People respond to incentives. You make something free, they consume a lot of it!

What’s the fix?

You don’t need to pay McKinsey $10 million for the fix. 

Management has announced they will tighten the policy. That will cause 1 MM unprofitable accounts to churn. That will take about 1 to 2 years to “flow thru” to earnings.

That’s the fix. Super simple. This is not a complicated turnaround. Change the underwriting policy and implement.

Take a look at this table:

CVS has the worst 2024 Medicare Advantage margins. The benchmark is 4.5%. 

Ask yourself, what CVS’s stock price will look like when margins go from -3.1% to 4%+?

Crucial to this analysis - the bad news is priced in, and the good news is priced out.

This is core to our philosophy of non-consensus investing.

Management is already assuming elevated utilization now thru the end of the year. 

There are no rosy assumptions from sell side analysts either. Here’s a quote from management:

But the 2025 rates are simply insufficient because for our bids, core trends, we will assume for a 3-year period. '23 into '24 into '25 will be consistent and consistent at a level that we have not seen in any of our pre-COVID history. And so we're assuming that a very high level of trend persists as we prepare our bids.”

If CVS gets to a 10 to 12x multiple up from 8x where it is now, that’s a 50% return.

Over that time frame, earnings should also improve substantially via the margin improvement.

It’s conceivable we get a 50 to 100% return in 2 to 3 years from Multiple Expansion (the most powerful driver of returns), and earnings growth.

Another reason we like CVS? Value is beating growth.

Tech stocks are getting shellacked. Nvidia is fully priced, so is Amazon and Microsoft.

We’re seeing value stocks perform - look at Energy or Consumer Staples.

CVS aligns thematically with our top-down views on Value and Aging Demographics.

It also passes the Peter Lynch test. I go to CVS 1 or 2x a week to pick up a prescription or a Hershey’s candy bar.

The risks to CVS are e-commerce competition, or a failure to turnaround.

But, the e-commerce competition is really a risk for Walgreens. Stay aware from Walgreens - it’s a value trap. Look at free cashflow yield for these two businesses:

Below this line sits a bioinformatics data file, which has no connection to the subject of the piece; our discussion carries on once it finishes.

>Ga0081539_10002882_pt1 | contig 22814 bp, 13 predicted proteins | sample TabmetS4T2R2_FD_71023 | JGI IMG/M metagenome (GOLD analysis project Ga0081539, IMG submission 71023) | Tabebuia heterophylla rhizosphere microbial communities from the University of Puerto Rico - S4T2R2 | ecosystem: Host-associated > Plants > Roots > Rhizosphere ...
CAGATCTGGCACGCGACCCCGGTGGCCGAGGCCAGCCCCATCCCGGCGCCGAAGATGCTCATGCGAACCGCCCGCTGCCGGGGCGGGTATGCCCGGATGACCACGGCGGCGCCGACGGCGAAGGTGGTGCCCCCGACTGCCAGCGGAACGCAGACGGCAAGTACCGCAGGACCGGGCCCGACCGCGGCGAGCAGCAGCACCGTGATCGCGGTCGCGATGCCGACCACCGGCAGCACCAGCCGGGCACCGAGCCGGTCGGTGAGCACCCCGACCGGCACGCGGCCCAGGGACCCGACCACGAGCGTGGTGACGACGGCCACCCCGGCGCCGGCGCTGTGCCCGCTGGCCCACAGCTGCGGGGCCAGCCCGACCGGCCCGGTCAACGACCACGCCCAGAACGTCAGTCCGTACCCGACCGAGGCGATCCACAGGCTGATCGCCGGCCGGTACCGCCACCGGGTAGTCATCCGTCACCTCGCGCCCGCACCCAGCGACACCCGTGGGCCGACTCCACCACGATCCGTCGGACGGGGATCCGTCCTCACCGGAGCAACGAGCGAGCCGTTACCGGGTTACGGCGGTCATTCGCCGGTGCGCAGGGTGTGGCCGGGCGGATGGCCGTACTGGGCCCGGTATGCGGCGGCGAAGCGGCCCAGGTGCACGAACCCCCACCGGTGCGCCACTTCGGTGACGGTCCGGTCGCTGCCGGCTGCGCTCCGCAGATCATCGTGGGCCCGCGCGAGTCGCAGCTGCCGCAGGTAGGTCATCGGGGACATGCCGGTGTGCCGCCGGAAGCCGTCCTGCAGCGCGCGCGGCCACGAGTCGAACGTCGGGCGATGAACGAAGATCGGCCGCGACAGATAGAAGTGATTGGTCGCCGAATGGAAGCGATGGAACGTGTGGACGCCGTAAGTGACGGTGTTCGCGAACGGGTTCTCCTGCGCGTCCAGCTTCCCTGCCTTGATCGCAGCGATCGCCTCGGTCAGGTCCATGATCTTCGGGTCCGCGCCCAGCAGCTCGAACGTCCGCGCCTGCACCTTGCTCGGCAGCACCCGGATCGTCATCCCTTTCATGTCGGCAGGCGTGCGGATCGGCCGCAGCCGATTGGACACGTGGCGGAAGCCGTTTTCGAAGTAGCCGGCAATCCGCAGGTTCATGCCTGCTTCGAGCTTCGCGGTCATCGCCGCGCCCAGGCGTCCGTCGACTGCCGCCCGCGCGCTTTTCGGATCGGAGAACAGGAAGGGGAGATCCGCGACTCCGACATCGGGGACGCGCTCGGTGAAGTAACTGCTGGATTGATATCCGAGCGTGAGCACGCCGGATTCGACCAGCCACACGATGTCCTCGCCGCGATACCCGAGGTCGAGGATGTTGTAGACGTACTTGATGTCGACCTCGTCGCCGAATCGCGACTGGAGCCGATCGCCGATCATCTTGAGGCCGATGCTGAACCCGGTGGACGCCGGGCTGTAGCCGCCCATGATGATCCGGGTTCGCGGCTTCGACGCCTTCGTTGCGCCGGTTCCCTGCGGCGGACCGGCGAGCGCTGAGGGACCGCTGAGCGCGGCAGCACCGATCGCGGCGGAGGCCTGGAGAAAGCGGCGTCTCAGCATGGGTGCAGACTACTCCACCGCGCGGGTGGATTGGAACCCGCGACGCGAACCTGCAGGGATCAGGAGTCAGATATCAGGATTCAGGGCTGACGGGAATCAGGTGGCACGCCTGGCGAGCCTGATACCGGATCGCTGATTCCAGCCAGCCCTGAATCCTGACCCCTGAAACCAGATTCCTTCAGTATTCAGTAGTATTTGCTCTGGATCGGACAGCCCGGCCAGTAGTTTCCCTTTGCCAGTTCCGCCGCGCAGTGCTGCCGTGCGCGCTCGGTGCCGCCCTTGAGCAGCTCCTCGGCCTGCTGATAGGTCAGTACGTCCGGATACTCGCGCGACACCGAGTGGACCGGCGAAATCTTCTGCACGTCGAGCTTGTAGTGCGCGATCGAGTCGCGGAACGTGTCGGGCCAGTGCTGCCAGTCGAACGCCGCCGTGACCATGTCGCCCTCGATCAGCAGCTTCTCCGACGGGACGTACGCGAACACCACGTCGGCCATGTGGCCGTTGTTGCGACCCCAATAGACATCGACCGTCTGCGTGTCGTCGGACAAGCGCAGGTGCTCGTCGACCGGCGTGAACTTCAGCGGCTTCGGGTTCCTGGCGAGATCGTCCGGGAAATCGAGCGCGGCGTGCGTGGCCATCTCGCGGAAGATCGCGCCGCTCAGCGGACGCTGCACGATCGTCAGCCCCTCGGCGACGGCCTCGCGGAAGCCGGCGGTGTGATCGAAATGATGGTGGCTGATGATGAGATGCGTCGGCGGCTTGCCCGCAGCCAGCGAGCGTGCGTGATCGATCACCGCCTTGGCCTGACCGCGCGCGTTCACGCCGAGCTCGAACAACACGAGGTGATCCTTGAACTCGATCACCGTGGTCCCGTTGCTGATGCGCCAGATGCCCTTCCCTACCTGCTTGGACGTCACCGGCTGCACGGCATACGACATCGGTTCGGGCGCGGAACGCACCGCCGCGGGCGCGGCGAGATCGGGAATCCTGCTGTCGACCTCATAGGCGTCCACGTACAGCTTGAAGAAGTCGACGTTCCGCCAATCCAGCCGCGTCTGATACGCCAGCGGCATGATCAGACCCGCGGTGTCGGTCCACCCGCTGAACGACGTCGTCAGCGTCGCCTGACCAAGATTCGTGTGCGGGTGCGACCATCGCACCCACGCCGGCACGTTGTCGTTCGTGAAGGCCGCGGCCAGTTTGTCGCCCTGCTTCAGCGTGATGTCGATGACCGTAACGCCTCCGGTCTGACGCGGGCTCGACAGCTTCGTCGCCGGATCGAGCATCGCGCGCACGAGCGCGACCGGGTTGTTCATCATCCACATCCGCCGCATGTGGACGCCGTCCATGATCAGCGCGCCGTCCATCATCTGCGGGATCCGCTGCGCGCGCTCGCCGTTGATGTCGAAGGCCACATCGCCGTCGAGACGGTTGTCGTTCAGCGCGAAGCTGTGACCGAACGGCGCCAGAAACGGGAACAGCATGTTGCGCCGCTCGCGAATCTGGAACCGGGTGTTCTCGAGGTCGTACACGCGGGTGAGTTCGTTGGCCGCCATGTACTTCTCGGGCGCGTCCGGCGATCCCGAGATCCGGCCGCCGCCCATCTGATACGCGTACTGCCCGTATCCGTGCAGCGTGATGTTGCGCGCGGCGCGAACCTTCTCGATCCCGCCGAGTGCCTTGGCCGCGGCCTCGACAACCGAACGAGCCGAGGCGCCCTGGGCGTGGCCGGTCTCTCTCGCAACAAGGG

CVS’s Aetna insurance business is protected from competition. Amazon can’t easily enter that market. And if they do, we’ll see weakness in United Health, which commands a significant market premium.

People still need to get a flu shot. Amazon is testing e-commerce for pharma and is expected to expand to 10 cities soon.

That transformation will take quite a lot of time. Consumer behaviors for the elderly are slow and sticky. And, again, the prize here is Aetna.

We have been buying CVS over the last few weeks and are patient.

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Market Color

We believe markets have heightened downside risk - especially growth stocks.

This is a point we’ve raised repeatedly and have positioned our portfolio around ‘Quality Value’.

The 3 tech stocks we own are Nvidia, Meta, and Google. That gives us Growth & Value exposure.

Our concern is that software valuations are dropping. That is going to cause a continued markdown of other comparable assets that price on these multiples.

Also, breadth is deteriorating. The market is narrowing on winners.

This is not an ‘Everything Go Up’ Market. It’s a Best vs. the Rest market.

And the best are quite expensive. Look at Chipotle - it’s more expensive than Nvidia. Bill Ackman sold ⅓ of his position last quarter and has ⅔ to go. (We are short CMG as a partial hedge against our tech exposure, FYI)

Look at Cava. It’s pricier than Chipotle! (Restaurants we believe are the next to re-rate lower).

There are two paths the market can take. We can see leadership rotation. Or we can get a correction in high priced growth stocks.

If we get a correction, we believe it will be in the 5 to 10% range - not more severe. 

Speaking of Cava, take a look at the volume spike on this chart. That can sometimes be a sign of a top. 

We are fundamental thematic investors first and foremost. Not technicians. But, if you were to ask me to give a name to this technical setup, I would call it ‘ugly.’

Here’s another risk consideration.

There are significant divergences - the number of new lows is spiking while we see new highs.

That pattern has led to a correction nearly every time.

Take the time to scrub your portfolio of vulnerable spots.

Focus on quality value with earnings growth. Sell hype names.

Did you sell your Restaurant stocks?

BTIG published this note this week:

‘Russell 3k Restaurant Index threatening multi-month breakdown with relative strength at multi-year lows.

There are idiosyncratic stories that are working in this group, but broadly it's weak. Seven of the 77 new lows in the R3k today are restaurants.’

Lumida Wealth was the first to call this out and then we saw Bill Ackman doing 1/3 of CMG on his 13F

Note: We hedged our homebuilder exposures with XHB. So we are market neutral there.

Housing data looks rough (inventories building).

It’s OK to panic if you are the first to panic :)

Rotate to Quality Value with stock buybacks.

Company Earnings 


  • Salesforce delivers modest growth amid macro headwinds, with subscription revenues leading the way

  • Pure Storage sees a robust demand pipeline though near-term revenues impacted by elongated sales cycles